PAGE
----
David Archer ’05 opens his head coaching career with a win

The David Archer Era of Cornell football officially started when he was named head coach in January. But for most people it really began when the Big Red beat Bucknell 45-13 in the season opener at Schoellkopf Field on September 21.

While Archer ’05 entered the game as the youngest head coach in Division I at 30 years old, he had plenty of reasons to feel comfortable on the sidelines. He was a three-year starter on the offensive line and a team captain as an undergrad. He had spent the previous six seasons as an assistant coach for the Big Red. And he enjoyed the role of instructor, having spent two years teaching at the Dr. William H. Horton School in Newark, New Jersey, in the Teach For America program before returning to the Hill in 2007.

David Archer

Head coach David Archer ’05 roamed the sidelines during the Big Red’s Homecoming game. Photo: Patrick Shanahan.

Shortly after the Homecoming victory over Bucknell, we caught up with Archer and got his first impressions as the Big Red’s 27th head coach.

Cornell Alumni Magazine: What was it like walking onto Schoell­kopf Field as the head coach for the first time?

David Archer: It was a very exciting and humbling feeling. It’s such an amazing university and so many great people have been involved with the football program over the years. I’m in love with Schoellkopf—it’s one of my favorite spots in the whole world.

CAM: What are your most important goals as head coach?

DA: I want to build a program that the University and the alumni are proud of, one that attracts high-level recruits from across the country and develops them as student-athletes. I want the players to take advantage of all the resources the University has to offer, create lifelong friendships, and have them always be as attached to Cornell as I have been. I’ve had a great time working with these players and a great time working with our staff. We’re all growing together, and I love every day.

CAM: When you came to Cornell, did you plan on becoming a coach?

DA: No, what I wanted to do is help people. I got an economics degree because I thought it would be marketable. During my senior year, I was pointed in the direction of Teach For America, and I spent two years teaching. I loved it. In my second year of teaching, I was also a volunteer coach at Fairleigh Dickinson University. While I loved helping fourth-grade and eighth-grade kids, I knew I didn’t want to do that for the rest of my life, so I decided to give coaching a try.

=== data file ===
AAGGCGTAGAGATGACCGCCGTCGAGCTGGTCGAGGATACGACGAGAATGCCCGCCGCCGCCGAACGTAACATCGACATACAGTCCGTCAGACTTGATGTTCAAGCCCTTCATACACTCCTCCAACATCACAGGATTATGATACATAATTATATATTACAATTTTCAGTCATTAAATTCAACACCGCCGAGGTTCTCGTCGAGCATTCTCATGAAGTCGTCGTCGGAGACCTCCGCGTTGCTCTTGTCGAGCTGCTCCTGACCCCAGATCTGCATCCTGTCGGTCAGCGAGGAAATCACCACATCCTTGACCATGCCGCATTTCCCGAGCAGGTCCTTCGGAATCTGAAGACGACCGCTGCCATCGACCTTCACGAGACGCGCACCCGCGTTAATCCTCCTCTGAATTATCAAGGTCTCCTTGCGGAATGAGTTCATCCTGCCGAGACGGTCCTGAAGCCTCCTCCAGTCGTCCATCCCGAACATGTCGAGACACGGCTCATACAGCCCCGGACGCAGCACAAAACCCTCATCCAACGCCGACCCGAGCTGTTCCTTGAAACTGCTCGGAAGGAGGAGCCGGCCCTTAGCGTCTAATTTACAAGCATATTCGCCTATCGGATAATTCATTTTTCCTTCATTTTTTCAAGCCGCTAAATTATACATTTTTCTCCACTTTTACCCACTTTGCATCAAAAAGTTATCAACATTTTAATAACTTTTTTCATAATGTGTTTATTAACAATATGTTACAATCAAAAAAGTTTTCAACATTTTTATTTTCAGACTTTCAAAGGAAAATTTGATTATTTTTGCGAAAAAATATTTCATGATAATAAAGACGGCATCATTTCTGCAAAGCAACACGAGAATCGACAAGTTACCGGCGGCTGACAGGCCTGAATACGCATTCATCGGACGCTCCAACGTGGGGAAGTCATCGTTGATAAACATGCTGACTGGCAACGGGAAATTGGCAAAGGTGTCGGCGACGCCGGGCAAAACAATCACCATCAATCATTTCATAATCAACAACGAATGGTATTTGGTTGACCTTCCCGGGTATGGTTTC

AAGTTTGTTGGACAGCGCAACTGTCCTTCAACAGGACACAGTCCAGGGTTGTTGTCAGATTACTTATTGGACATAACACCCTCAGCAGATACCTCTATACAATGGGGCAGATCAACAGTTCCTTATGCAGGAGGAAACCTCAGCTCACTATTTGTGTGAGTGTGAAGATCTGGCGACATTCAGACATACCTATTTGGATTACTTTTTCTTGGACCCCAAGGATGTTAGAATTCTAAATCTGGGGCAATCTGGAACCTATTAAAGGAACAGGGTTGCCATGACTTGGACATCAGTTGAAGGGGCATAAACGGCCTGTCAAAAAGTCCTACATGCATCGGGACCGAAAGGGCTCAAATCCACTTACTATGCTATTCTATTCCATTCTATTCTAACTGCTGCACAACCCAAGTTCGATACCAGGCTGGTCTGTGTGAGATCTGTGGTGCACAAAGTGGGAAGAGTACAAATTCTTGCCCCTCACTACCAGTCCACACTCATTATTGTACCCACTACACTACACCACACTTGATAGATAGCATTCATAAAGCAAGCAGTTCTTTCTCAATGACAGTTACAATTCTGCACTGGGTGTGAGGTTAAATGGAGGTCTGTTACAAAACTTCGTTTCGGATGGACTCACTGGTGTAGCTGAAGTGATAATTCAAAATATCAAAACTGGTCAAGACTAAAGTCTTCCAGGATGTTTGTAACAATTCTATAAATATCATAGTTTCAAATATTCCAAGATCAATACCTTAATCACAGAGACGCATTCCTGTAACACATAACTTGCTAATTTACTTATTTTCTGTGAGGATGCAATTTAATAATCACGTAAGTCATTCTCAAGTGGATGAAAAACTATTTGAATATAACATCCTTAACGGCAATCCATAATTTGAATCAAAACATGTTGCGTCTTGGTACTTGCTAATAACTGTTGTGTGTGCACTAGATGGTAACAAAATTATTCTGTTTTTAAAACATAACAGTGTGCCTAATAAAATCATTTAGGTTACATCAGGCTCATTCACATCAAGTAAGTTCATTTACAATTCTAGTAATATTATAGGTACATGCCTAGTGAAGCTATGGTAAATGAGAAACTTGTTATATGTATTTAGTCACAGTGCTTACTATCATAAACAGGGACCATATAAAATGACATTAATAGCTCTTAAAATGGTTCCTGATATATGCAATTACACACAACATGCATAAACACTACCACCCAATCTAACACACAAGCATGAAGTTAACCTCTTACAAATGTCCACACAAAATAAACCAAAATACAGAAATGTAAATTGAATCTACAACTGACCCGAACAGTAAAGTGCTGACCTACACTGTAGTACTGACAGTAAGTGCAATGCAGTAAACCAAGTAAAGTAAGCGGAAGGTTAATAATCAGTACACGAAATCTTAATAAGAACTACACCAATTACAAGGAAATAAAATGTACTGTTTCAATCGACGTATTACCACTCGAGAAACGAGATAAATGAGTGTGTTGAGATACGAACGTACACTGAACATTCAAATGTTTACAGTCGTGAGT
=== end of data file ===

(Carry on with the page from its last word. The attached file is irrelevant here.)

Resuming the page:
CAM: When Kent Austin announced he was leaving Cornell, did you think there was a possibility you would take over the job?

DA: No, I didn’t, even though I wanted to. Before his resignation was officially announced, I got phone calls from a couple of players who asked me if I would be interested, but I wasn’t going to try to force myself into an interview if I wasn’t wanted. But some alumni told me they thought I should get the job; I told them if they felt that way, they should contact [athletic director] Andy Noel and let him know—and I think a lot of them did.

CAM: How much does it help taking over a team that has someone like Jeff Mathews ’14 at quarterback?

DA: Jeff is a really good player, but he’s even better off the field with his leadership, the example he sets, his investment in our younger players, and his selflessness. I really can’t say enough good things about Jeff Mathews.

CAM: Are you getting tired of being referred to as the youngest coach in Division I football?

DA: The only time that comes up is in interviews, and I take it more as a compliment to Cornell than anything else. I’m proud to say I’m the youngest head coach in the country, and that I am a product of Cornell University.

— Dennis Read


Sports Shorts

Bruno Hortelano-Roig

Bruno Hortelano-Roig. Photo: Russ Hartung

FLEET FEET Sprinter Bruno Hortelano-Roig ’13 established his credentials on the world stage this summer, winning the Spanish national championship in the 200 meters and beating Usain Bolt in a heat at the World Championships in Moscow. He broke his own school record and set a Spanish national record with a 20.47 clocking in Moscow. Hortelano-Roig was also a member of the Spanish 4×100 relay team that set a national record of 38.46 in the heats, although the unit missed the semi­finals by 5/100 of a second.

MAT MEN The wrestling team has added a pair of alumni to its coaching staff. Mike Grey ’11 was named assistant coach after two seasons as a volunteer assistant. Grey was first-team all-Ivy all four years and won two Eastern titles while helping Cornell to two national runner-up finishes. His replacement as volunteer assistant will be Kyle Dake ’13, who became the first wrestler in NCAA history to win national titles at four different weight classes and is now training for a shot to wrestle in the 2016 Olympics.

TOP EXEC Shortly after announcing he would step down as commissioner of Major League Baseball, Bud Selig named Rob Manfred ’80 as MLB’s chief operating officer, the sport’s number-two post. Manfred joined MLB as executive vice president for labor relations and human resources in 1998; previously, he was a partner at Morgan, Lewis & Bockius, where he assisted with various baseball labor negotiations.

EN GARDE Five Big Red fencers were among the 60 members of a United States college team that competed in the third annual Korea–USA Elite Fencing Invitational on Jeju Island, South Korea, in August. Angelica Gangemi ’16 was Cornell’s top finisher, placing fifth in the women’s foil. April Whitney ’14 and Christine McIntosh ’14 posted top-15 finishes in the foil, while Olivia Weller ’15 was 11th in epee and Audrey Speer ’13 was 15th in the sabre.